• 3 TBS coconut oil
  • 1/2 cup dark chocolate buttons
  • 1/2 cup desiccated coconut


1. Roughly chop up the chocolate buttons and dates.

2. Add all ingredients except desiccated coconut to a mixer until combined.

3. Roll into balls and coat in desicated coconut.

4. Store in the fridge and eat within 4-5 days.

Let me know if you make your own Almond Milk. I found it so empowering to be able to whip up some milk if we have run out!

Holly ๐ŸŒฟ

Dehydrator //
Nutribullet //
Cold Press Juicer //
Vegetable Chopper //
Glass Storage //

Fertiliser spray gun:
Retractable Hose:
More gardening tools:

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Plastic-Free Journey

Plastic-Free Journey

Plastic-free July Journey

When I first saw the Plastic-Free July movement on Instagram, straight away I decided I wanted to give it a go! I got started on my plastic-free journey a few months ago probably April/May 2018. Luckily I started early, because holy crap it is actually so overwhelming and hard to get started!

Once I started paying more attention to plastic I realised how bad the issue was. I felt like I had been blindly walking through a plastic world and now it was nearly completely infested! I had to remind myself it was ok to start small and build on it, which is exactly what I did. Below is the order in which I progressed.

Reusable bags

I started off with reusable bags. I have a whole cupboard of them that I never use and always forget to take them to the supermarket. So I made a concerted effort to remember them even if I was only getting a “couple things” because realistically that never ends up happening.

A few things I noticed were that I automatically went to grab the plastic bags at the self-checkout even though I didn’t need them. It was just a habit! Also going to clothing need to take your reusable bags and also remind the check out person that you don’t need a plastic bag. Usually, multiple times because they are in that habit too.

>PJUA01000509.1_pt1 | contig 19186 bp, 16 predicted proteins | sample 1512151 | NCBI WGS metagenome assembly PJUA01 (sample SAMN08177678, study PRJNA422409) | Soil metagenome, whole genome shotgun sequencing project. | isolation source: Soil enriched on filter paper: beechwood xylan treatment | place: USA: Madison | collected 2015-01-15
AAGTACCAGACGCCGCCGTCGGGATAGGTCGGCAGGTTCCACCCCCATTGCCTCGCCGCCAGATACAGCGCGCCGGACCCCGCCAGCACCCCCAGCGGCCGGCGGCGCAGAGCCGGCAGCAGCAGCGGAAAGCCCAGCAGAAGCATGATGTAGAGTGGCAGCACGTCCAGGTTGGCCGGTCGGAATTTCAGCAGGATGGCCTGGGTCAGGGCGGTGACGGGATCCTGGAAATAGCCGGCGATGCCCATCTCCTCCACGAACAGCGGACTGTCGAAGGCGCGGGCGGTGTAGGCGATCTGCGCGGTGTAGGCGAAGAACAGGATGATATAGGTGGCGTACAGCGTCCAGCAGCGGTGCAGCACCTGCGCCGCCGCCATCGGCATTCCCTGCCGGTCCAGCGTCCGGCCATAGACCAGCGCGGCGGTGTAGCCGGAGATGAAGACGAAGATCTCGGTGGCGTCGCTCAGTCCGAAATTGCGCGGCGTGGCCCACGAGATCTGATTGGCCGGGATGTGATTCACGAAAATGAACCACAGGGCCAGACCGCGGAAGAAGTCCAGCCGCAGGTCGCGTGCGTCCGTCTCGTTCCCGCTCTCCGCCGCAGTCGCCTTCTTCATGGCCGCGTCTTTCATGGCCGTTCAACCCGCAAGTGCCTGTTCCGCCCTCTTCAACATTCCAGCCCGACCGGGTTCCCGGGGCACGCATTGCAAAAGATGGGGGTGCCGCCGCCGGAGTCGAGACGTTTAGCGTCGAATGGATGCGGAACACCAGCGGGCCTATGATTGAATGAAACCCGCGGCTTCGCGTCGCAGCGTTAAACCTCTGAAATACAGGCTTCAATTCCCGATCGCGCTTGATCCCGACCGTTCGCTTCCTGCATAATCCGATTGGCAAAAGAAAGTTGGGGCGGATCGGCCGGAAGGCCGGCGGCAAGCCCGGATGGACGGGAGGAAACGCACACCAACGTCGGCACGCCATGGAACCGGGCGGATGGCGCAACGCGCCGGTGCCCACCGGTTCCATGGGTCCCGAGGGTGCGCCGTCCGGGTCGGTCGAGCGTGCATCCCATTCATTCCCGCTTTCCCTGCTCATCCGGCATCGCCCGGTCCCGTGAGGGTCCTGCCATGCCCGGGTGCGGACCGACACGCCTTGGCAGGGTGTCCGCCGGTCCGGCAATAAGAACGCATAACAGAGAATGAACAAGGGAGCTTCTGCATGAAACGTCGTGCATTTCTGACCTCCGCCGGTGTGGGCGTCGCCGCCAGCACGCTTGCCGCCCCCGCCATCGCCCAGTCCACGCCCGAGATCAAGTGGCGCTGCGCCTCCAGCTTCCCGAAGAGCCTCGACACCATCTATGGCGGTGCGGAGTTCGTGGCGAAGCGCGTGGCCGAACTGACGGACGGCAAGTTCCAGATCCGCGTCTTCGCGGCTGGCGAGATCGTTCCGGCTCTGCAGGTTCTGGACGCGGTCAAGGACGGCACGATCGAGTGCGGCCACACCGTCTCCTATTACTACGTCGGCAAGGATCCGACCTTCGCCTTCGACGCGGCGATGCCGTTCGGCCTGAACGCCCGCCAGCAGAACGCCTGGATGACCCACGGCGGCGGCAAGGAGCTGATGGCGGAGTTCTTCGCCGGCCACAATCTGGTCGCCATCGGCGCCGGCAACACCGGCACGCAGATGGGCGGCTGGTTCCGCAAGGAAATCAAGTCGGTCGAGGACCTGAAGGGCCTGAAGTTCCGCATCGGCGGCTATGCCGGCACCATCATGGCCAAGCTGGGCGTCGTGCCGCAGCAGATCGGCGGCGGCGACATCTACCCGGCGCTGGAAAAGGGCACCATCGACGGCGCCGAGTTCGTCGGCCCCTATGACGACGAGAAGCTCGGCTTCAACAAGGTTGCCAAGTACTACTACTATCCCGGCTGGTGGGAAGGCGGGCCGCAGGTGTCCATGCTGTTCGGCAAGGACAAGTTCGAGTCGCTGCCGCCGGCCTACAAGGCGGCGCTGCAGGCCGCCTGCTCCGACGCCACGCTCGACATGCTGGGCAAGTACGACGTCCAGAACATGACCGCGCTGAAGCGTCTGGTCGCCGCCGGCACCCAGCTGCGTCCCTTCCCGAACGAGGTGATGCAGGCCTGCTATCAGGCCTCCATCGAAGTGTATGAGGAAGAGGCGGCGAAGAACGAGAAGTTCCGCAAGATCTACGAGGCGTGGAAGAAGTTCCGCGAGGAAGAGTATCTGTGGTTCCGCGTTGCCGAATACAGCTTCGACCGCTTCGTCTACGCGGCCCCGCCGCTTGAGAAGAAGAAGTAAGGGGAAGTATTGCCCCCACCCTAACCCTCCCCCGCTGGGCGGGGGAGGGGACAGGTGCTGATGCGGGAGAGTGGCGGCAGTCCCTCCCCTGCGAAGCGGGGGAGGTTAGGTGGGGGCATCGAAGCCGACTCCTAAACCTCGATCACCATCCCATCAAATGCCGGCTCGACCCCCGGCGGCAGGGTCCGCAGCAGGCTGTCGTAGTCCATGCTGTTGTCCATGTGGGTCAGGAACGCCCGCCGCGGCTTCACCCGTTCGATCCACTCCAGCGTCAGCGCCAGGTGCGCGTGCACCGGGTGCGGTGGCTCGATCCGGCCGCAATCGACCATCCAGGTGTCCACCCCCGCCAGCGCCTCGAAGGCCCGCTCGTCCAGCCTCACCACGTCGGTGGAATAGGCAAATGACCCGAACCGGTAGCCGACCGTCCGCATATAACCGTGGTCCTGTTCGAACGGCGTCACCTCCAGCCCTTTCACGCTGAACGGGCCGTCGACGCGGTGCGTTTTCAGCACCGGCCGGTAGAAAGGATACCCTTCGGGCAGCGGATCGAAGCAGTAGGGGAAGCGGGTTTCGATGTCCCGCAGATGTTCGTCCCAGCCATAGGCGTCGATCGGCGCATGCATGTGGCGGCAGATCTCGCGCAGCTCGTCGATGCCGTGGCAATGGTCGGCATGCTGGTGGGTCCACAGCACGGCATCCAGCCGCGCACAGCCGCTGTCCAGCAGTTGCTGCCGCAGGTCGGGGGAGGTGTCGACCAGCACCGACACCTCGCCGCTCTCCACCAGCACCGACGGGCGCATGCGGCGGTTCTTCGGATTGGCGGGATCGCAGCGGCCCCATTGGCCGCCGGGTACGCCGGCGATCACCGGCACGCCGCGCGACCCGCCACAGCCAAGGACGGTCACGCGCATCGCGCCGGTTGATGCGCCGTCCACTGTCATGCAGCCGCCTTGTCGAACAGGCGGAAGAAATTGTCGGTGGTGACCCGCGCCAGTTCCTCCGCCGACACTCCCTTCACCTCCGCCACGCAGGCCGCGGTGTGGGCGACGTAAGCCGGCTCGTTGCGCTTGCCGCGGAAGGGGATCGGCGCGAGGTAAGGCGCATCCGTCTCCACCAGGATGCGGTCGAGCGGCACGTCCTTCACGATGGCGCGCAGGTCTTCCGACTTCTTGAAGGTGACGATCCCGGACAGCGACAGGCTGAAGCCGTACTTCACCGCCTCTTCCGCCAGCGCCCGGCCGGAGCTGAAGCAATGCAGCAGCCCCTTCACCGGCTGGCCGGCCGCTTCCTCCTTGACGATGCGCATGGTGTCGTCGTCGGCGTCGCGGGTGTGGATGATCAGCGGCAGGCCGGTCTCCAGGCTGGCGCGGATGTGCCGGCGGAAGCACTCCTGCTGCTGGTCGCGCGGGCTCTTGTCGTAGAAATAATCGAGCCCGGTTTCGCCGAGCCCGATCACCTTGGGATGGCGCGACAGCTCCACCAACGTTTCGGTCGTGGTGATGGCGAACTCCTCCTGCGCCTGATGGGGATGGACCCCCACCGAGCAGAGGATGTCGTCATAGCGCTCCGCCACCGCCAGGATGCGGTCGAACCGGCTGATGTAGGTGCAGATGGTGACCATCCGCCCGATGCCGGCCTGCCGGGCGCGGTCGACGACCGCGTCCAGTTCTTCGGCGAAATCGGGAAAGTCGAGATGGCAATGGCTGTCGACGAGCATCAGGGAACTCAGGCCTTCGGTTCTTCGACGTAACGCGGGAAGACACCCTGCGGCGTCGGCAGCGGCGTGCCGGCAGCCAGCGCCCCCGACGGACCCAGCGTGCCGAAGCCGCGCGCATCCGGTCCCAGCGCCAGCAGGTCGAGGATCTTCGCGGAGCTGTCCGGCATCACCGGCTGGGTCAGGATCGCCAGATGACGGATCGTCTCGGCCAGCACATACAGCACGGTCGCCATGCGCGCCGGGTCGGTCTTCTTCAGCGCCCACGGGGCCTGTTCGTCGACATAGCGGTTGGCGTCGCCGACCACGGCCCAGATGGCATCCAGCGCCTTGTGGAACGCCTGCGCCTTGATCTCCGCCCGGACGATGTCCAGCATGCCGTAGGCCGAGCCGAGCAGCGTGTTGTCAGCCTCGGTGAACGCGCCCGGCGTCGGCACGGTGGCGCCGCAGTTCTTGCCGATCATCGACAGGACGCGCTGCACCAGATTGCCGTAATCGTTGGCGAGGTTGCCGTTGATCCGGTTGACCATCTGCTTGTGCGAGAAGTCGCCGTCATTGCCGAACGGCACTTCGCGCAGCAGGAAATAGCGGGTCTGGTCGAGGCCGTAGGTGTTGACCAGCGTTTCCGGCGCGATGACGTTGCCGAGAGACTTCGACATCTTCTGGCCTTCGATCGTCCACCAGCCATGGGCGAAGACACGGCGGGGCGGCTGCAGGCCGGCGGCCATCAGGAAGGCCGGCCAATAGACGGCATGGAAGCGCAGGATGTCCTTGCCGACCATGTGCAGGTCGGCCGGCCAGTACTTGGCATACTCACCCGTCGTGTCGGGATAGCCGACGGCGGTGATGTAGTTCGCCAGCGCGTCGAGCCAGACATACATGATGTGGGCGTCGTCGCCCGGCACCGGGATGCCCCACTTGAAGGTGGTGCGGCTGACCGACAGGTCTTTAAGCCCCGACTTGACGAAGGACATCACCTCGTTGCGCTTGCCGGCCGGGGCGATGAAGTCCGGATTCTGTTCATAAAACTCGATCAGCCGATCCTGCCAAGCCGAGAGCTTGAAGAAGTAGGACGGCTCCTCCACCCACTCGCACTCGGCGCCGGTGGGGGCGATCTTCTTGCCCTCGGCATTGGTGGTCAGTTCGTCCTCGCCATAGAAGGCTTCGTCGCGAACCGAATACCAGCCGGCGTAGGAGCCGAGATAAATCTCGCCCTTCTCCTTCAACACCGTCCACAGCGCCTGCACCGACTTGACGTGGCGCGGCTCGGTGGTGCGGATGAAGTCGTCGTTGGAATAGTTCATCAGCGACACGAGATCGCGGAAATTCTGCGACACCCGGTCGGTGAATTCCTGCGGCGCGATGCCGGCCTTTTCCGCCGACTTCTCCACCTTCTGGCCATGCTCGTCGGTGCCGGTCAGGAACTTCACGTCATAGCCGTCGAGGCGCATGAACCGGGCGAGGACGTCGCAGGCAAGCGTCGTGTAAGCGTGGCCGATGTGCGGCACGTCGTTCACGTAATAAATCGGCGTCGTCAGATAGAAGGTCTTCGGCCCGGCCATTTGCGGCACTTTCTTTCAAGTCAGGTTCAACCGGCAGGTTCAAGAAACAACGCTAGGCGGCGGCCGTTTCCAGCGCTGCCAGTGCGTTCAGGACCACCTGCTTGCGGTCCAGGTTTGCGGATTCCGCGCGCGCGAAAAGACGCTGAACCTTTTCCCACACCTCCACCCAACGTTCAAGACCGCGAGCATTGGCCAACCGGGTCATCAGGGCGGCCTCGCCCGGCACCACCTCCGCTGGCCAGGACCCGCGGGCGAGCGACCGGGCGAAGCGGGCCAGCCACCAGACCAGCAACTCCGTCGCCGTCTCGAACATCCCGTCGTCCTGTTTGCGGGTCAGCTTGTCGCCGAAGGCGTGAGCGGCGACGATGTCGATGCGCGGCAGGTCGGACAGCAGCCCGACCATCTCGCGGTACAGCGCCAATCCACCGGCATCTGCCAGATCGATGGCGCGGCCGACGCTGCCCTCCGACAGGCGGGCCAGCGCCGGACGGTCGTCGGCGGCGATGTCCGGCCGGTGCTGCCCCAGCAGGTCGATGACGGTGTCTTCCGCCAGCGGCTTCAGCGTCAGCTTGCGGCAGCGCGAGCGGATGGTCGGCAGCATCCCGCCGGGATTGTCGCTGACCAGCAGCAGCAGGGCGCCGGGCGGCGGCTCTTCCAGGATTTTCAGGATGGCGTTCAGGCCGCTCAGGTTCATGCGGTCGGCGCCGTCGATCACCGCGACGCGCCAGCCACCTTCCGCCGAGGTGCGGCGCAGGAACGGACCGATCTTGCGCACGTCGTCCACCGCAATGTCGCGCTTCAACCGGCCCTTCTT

Rubbish bags

We have one of those rubbish bins with two separate sections one for waste and one for recycling. They have an inner plastic bucket with a handle so you can easily lift it out. I did a bit of research on how to replace rubbish bags and quite a few people suggested lining with newspaper. I never have much newspaper so that wasn’t going to work. So I decided to just go commando… it’s pretty easy as most of my fruit and vege goes to the compost, you just have to hide sloppy or wet things inside other rubbish.

So for example, leftover meat I wrap in another piece of rubbish or tuck inside something so it’s not going to touch the sides. Even if there is a bit of spill they are easy enough to hose out.

Fruit and Vege

Next in Plastic-free July, I stopped buying veges with plastic. Which at the supermarket is actually so hard to do! There is only one type of lettuce not wrapped and it’s like a sea of plastic in the produce section. I quickly realised this wasn’t going to work so I started going to my local farmers market on a Sunday.

The produce is in season so it’s cheap and it lasts so much longer! It also tastes much better because it has been allowed to ripen on the plant rather than picked early, sprayed, frozen or whatever else the supermarkets do. So I HIGHLY recommend you check out the farmers market. Again, there were a lot of small produce plastic bags but they had baskets available so I used that and then put in my reusable bag.


With veges sorted I moved onto bread. My bf is obsessed with bread so it’s very much a staple in our household. Now, I can’t bake…but the whole point of this journey is about learning right! So I thought why not bake my own bread!! I researched and it all looked too hard so I bought a bread kit (plastic included) and attempted my first homemade-ish loaf. It turned out okay but not amazing. It also took up a lot of time and was just not going to be achievable/sustainable right now.

I then found a great reusable bread bag by a local Fremantle company called Onyalife. It arrived and I went down to the local Bakers Delight and bought a freshly baked loaf! You can choose to have it cut in either thick or thin slices and they put it in my reusable bread bag. SUCCESS! I also get bread at the farmers markets and bread rolls.

Beeswax Wraps

I use gladwrap a lot…way too much and I know it. I went around to a friends place as she was also keen on making beeswax wraps. She sourced some local wax and we made some wraps in different sizes. I do think we were a bit light on the wax so I will make some more and be a little more generous next time.